Wednesday, June 16, 2021

Sean Carroll, the arrow of time, and the beginning of the universe

I've been trying for a while now to understand Sean Carroll's explanation of time and how it fits into his model of the universe. I think I have a better understanding of what he's saying now than I used to, but there are still some gaps. And I may still have a misunderstanding. But I thought I'd explain it as best I can in hopes that maybe somebody else will leave a comment correcting what needs to be corrected or telling me I'm on the right track or something.

If time is static, in other words, if eternalism is true, it raises the question of why it seems like time has a direction. After all, on a spacetime block, moments of time are analoguous to places in space. Space doesn't have a direction in which we can only travel one way. But it does seem like time has a direction since we can only go in the future direction. Why is this the case if time is not dynamic?

Carroll's answer is that the arrow of time is determined by the direction of increasing entropy. The problem I have with this answer is that it strikes me as being backward. It isn't increasing entropy that determines the arrow of time; rather, it's the arrow of time that determines increasing entropy. Let me explain that.

For any configuration of stuff (matter, energy, legos, or whatever) there are far more random or chaotic configurations than there are ordered configurations. For example, if you have a bowl of Alphabet cereal, there are far more possible arrangements of individual pieces of cereal that don't spell any words or sentences than there are configurations that spell words or sentences. So if you were to shake the bowl, it's far more probable that you'd end up with a random ordering of letters than an ordering that spells words and makes sentences. Since disorder is more probable than order, we should expect that as a system changes, it will tend toward less order, more homogeneity, etc.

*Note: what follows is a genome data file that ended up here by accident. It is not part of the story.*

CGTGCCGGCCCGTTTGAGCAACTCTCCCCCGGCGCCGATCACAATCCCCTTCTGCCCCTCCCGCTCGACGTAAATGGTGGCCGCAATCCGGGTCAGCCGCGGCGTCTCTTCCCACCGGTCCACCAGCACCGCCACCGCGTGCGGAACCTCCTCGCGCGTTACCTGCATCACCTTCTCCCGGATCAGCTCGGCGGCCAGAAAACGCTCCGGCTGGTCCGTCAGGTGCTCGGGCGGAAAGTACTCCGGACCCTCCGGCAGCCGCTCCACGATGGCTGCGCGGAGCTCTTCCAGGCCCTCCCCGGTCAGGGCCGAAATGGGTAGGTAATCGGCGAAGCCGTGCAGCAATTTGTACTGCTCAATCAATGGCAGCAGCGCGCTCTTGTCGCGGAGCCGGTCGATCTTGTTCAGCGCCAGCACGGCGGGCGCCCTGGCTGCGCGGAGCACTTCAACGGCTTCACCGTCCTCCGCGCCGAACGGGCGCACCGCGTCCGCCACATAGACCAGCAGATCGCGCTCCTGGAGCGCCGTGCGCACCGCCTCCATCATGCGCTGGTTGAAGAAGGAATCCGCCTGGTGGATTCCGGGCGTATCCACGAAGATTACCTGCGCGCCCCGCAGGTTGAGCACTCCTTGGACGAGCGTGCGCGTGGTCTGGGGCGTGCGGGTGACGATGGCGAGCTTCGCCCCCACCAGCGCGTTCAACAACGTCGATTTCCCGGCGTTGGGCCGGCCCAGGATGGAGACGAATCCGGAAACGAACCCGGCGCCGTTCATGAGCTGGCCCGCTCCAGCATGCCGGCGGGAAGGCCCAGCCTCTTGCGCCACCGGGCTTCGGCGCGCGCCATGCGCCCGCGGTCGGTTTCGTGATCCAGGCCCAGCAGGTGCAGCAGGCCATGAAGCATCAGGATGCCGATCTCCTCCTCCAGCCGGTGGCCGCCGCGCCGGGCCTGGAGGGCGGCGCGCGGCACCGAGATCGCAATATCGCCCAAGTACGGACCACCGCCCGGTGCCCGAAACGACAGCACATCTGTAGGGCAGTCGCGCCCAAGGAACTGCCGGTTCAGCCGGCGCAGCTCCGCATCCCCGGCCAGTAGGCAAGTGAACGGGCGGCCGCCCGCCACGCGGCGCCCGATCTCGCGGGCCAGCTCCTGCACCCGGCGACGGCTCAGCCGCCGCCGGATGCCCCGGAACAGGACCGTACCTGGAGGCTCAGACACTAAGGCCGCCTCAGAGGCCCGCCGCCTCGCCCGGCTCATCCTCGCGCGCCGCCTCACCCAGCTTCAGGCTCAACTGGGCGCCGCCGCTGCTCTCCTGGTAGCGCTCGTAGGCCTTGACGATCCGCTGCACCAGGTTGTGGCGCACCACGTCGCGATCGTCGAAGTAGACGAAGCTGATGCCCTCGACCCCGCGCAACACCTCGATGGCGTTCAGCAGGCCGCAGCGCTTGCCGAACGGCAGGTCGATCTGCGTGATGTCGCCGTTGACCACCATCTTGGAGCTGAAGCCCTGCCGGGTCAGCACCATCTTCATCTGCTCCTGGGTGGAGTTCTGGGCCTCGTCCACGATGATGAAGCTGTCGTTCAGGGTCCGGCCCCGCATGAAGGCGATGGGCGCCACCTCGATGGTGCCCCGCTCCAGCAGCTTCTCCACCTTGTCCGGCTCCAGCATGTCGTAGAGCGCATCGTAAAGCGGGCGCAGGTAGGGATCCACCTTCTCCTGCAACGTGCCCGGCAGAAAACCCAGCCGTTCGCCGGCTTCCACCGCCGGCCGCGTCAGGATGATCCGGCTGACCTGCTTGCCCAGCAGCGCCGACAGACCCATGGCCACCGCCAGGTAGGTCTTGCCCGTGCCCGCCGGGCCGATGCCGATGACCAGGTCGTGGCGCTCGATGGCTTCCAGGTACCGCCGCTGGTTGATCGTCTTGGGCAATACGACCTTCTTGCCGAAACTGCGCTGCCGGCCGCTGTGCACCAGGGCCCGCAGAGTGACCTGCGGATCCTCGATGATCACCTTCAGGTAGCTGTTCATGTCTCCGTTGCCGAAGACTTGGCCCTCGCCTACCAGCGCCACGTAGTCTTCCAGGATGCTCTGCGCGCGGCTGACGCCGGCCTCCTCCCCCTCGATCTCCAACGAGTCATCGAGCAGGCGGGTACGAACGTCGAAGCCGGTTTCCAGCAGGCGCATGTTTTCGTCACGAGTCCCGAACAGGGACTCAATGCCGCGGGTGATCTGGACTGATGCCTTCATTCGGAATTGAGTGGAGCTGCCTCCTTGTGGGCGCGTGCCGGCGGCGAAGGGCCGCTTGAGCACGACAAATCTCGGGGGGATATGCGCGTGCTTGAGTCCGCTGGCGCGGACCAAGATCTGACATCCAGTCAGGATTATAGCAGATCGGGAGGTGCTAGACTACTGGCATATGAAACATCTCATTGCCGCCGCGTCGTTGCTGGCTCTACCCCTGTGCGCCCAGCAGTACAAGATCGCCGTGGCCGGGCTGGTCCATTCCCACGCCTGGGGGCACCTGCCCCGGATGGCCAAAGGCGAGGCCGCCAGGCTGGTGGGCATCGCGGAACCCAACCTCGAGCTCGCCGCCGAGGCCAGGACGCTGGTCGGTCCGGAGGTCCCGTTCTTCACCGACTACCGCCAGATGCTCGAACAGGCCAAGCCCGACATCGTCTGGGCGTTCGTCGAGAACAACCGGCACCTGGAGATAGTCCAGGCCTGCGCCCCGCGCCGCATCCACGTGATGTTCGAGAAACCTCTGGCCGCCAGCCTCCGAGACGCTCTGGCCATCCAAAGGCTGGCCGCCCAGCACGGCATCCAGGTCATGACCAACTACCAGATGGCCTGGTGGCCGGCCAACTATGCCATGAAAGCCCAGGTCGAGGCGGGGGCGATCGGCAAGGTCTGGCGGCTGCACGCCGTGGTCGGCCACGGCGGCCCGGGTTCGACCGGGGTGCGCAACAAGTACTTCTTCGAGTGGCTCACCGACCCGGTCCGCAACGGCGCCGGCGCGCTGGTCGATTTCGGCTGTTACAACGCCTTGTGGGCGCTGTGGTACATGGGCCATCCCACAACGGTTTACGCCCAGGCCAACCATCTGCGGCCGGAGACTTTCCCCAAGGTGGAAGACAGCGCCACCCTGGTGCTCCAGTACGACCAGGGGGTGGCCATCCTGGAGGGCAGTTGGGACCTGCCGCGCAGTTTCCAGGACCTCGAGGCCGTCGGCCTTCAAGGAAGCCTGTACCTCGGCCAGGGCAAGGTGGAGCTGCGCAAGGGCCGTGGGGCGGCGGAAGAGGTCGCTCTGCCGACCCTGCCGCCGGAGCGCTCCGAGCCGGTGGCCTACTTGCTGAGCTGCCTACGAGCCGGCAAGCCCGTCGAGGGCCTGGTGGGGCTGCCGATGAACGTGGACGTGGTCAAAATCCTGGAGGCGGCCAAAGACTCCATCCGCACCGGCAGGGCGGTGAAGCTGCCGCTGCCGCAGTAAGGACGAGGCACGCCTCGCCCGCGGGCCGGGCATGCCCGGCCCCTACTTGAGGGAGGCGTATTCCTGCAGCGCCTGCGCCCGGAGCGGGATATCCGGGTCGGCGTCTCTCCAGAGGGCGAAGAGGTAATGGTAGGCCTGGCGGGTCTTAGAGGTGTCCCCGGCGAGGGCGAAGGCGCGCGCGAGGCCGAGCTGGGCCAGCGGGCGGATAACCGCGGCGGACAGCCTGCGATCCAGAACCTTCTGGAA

There are endless examples of this in our experience. If you have a hot cup of coffee in a cold box, heat will flow from the cup to the rest of the box until it's evenly spread out, but you wouldn't expect the process to reverse. If you put folded clothes in a dryer and turn it on, you'd expect the clothes to become a jumbled mess, but you wouldn't expect them to end up folded again. If you drop a wine glass, you'd expect it to shatter into a bunch of random pieces on the floor, but you wouldn't expect those pieces to randomly come together in the form of a wine glass again.

And that's basically the second law of thermodynamics. Heat and energy tend to spread out. Nature tends toward equilibrium. While the total energy in a system may remain constant, energy can only be used as it is converted from an ordered state to a disordered state. The amount of energy that is no longer available to do work is called entropy. So entropy can be thought of as the amount of disorder, or randomness, or homogeneity, or equilibrium, or whatever. It always increases in a closed system where energy is not added to or taken away from the system.